10 Good Things About Another Bad Year
10 Good Things About Another Bad Year
As we close this year, a year in which we were pummeled by the Iraq war, attacks on our civil rights, and Mother Nature's fury of hurricanes, earthquakes and tsunamis, there is no shortage of reasons to feel bruised and beaten. But to start the New Year with a healthy determination to keep on fighting, we need to reflect on the good things that happened. And there are plenty.
One continent alone - South America - could provide more than ten examples of wonderful progressive victories, but I'll just list some of the highlights.
1. Hugo Chavez has shown how an oil-rich nation can use the country's wealth to provide education, healthcare and small business opportunities for its people - and we here in the US have discovered an oil company we can feel good about buying gas from: Venezuela's CITGO.
2. Bolivians have, for the first time in their history, elected an indigenous president, Evo Morales. The former llama farmer and coca grower has fought against "free trade" and the privatization of his nation's resources, and has brought new hope to indigenous people throughout the continent.
3. Anti-war activists - who once represented a much-maligned minority - now represent the majority of Americans who agree that the war in Iraq was a mistake and the troops should come home as soon as possible. And with Cindy Sheehan and Cong. Jack Murtha, we finally had spokespeople the mainstream media listened to!
4. In an historic blow to the Bush administration's five-year attempt to destroy the Kyoto Protocol, the climate summit in Montreal ended with even stronger measures to combat global warming. At home, nearly 200 cities are taking their own Kyoto- type actions to cut greenhouse gas emissions.
5. The Senate ended the year with a spurt of defiance, refusing to permanently extend the expiring provisions of the Patriot Act, blocking the Republican maneuver to attach Arctic oil drilling to a defense spending bill, and passing John McCain's anti-torture amendment.
6. Despite a concerted offensive to lift the president's sagging public support, George Bush's approval ratings are still below 50 percent, his economic agenda (from the privatization of social security to the repeal of the estate tax) has unraveled, key cronies from Lewis Libby to Tom DeLay have fallen from grace, and 2006 might just put impeachment back into the congressional lexicon.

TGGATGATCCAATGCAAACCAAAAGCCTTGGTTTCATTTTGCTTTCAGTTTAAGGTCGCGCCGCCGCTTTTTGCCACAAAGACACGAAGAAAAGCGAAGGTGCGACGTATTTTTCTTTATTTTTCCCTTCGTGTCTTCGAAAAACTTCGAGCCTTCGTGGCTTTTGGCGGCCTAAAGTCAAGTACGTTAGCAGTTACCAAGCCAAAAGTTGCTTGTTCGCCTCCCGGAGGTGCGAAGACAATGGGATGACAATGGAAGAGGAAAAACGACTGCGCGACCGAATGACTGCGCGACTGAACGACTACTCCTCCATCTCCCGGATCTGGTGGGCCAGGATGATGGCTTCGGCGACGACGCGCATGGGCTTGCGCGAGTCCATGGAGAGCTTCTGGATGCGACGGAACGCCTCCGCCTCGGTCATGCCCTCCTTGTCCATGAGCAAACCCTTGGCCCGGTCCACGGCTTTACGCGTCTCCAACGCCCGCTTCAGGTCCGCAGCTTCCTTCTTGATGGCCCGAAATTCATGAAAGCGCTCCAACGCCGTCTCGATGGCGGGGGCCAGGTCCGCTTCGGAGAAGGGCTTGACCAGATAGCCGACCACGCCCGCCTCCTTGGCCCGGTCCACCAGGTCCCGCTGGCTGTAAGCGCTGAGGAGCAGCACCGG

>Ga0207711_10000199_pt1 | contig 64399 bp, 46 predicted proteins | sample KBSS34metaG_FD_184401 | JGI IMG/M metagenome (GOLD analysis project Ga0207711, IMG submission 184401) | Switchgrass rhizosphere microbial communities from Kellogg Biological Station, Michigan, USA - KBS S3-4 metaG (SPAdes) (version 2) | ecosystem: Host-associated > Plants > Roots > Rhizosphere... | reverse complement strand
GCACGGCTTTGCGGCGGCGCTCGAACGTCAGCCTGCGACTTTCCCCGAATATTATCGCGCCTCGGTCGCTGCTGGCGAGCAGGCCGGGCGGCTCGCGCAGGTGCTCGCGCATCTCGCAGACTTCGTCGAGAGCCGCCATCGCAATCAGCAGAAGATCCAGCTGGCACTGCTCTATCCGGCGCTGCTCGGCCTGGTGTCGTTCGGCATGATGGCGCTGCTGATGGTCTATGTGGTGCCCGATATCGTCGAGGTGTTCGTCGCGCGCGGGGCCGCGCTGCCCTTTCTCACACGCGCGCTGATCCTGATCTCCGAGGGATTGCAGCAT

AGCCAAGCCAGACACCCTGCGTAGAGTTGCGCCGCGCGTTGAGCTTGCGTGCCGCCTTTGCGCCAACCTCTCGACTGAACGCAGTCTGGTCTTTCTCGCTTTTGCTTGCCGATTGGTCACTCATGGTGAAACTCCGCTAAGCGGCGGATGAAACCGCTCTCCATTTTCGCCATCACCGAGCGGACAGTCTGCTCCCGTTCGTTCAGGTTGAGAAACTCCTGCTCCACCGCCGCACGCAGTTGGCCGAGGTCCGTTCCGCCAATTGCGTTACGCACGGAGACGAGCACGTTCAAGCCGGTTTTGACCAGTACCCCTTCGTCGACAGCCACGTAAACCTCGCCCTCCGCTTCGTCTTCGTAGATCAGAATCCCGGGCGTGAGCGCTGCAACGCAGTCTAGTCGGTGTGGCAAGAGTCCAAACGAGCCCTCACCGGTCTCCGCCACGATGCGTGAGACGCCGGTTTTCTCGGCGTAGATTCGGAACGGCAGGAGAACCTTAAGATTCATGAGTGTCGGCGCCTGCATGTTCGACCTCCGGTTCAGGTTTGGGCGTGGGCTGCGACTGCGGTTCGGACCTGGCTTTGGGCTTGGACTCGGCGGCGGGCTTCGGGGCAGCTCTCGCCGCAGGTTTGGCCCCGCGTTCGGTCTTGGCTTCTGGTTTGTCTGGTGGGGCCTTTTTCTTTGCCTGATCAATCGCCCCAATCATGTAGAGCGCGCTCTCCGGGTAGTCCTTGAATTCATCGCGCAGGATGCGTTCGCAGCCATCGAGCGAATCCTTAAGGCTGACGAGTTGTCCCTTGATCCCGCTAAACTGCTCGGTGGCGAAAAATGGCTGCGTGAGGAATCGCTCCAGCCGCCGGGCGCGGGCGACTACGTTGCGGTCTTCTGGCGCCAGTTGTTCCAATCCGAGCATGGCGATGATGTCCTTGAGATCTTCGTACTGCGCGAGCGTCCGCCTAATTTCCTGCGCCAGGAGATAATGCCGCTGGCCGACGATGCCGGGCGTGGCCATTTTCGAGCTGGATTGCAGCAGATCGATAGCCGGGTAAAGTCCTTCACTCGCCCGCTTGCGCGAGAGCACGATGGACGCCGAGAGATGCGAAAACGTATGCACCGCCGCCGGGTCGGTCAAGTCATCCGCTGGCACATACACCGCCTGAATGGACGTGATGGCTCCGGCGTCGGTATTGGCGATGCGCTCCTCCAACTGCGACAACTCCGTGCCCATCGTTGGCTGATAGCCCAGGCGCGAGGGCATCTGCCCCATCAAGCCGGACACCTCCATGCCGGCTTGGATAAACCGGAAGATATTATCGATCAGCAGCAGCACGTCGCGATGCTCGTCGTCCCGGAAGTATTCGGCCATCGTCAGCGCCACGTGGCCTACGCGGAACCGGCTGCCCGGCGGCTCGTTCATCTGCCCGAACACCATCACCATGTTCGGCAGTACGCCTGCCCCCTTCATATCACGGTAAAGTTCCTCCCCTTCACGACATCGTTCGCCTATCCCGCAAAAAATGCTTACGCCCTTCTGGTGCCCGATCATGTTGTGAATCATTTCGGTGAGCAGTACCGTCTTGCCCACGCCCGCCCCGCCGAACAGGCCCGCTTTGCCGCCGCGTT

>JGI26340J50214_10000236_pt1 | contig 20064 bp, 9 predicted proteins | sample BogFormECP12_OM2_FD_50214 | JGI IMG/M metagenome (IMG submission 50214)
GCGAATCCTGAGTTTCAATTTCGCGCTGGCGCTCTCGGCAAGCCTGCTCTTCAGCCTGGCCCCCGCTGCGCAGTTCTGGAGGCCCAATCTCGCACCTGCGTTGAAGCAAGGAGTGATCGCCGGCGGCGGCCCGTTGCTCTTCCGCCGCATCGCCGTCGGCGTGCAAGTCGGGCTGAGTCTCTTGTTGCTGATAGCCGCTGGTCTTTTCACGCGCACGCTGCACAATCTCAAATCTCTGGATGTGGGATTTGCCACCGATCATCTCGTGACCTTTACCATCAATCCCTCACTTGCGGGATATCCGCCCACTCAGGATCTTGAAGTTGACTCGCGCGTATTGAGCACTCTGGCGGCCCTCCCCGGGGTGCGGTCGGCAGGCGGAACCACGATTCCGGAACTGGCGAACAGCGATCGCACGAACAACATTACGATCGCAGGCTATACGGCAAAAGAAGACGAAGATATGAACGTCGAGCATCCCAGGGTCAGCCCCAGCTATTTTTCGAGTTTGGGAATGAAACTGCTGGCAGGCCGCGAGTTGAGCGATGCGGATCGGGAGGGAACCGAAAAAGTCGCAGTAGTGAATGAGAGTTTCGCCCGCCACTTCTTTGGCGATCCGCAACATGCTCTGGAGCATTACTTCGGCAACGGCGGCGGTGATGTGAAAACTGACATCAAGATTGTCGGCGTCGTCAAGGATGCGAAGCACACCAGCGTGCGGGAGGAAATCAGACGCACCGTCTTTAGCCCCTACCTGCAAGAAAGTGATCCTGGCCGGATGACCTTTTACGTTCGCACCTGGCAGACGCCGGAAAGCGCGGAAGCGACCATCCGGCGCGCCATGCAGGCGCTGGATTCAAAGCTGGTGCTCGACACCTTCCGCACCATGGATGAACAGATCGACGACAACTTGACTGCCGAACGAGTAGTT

7. Labor, community activists and women's groups have mounted a spirited campaign against the behemoth of behemoths, Wal-Mart. And a California jury awarded $172 million to thousands of employees at Wal-Mart Stores, Inc., who were denied such basic rights as lunch breaks, with 40 similar lawsuits pending in other states.
8. With the wild swings in gas prices, SUV sales have plummeted (Ford Explorer down 52%, Chevrolet Suburban down 46%), the sale of hybrids has doubled, and the US House of Representatives actually held a forum on the "peak oil theory."
9. In a great win for farm workers, the Coalition of Immokalee Workers forced the fast food giant Taco Bell to raise the price for picking tomatoes (nearly doubling many workers' salaries), and now they're ready to take on an even bigger bully: McDonald's.
10. The global movement for peace and justice proved it was alive and kicking: witness Argentina during the Free Trade Agreement meetings, Hong Kong around the World Trade Organization ministerial, and the ongoing rallies against the war. The steady growth of the fair-trade movement also shows that we are not just protesting, but we're also building a more sustainable economy.
Let's make 2006 the year we broke the right-wing tide, refused to give pro-war, free-trade Democrats a free ride, and built a "people's movement" with some muscle to it. We might just get some lessons from our southern neighbors. If Mexico City's progressive mayor Manuel Lopez Obrador becomes Mexico's next president, Latin America's revolutionary fervor will be smack up against the Texas border. Que viva el poder popular en 2006!
Medea Benjamin is the co-founder of Global Exchange and CODEPINK: Women for Peace.